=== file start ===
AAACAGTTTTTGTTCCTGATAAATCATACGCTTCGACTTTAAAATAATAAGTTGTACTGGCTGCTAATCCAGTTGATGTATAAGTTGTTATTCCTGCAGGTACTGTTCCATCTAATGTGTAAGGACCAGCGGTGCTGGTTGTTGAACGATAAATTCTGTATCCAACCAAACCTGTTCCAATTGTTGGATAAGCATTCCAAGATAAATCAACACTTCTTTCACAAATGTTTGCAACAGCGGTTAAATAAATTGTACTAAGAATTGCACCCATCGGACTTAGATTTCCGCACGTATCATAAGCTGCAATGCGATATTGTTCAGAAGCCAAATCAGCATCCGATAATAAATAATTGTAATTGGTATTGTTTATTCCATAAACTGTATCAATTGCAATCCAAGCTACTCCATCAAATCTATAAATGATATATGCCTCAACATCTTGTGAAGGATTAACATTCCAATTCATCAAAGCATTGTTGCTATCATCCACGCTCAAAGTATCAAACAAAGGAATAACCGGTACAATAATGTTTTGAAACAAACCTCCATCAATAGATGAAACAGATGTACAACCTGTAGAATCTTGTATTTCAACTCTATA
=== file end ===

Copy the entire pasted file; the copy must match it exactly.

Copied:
AAACAGTTTTTGTTCCTGATAAATCATACGCTTCGACTTTAAAATAATAAGTTGTACTGGCTGCTAATCCAGTTGATGTATAAGTTGTTATTCCTGCAGGTACTGTTCCATCTAATGTGTAAGGACCAGCGGTGCTGGTTGTTGAACGATAAATTCTGTATCCAACCAAACCTGTTCCAATTGTTGGATAAGCATTCCAAGATAAATCAACACTTCTTTCACAAATGTTTGCAACAGCGGTTAAATAAATTGTACTAAGAATTGCACCCATCGGACTTAGATTTCCGCACGTATCATAAGCTGCAATGCGATATTGTTCAGAAGCCAAATCAGCATCCGATAATAAATAATTGTAATTGGTATTGTTTATTCCATAAACTGTATCAATTGCAATCCAAGCTACTCCATCAAATCTATAAATGATATATGCCTCAACATCTTGTGAAGGATTAACATTCCAATTCATCAAAGCATTGTTGCTATCATCCACGCTCAAAGTATCAAACAAAGGAATAACCGGTACAATAATGTTTTGAAACAAACCTCCATCAATAGATGAAACAGATGTACAACCTGTAGAATCTTGTATTTCAACTCTATA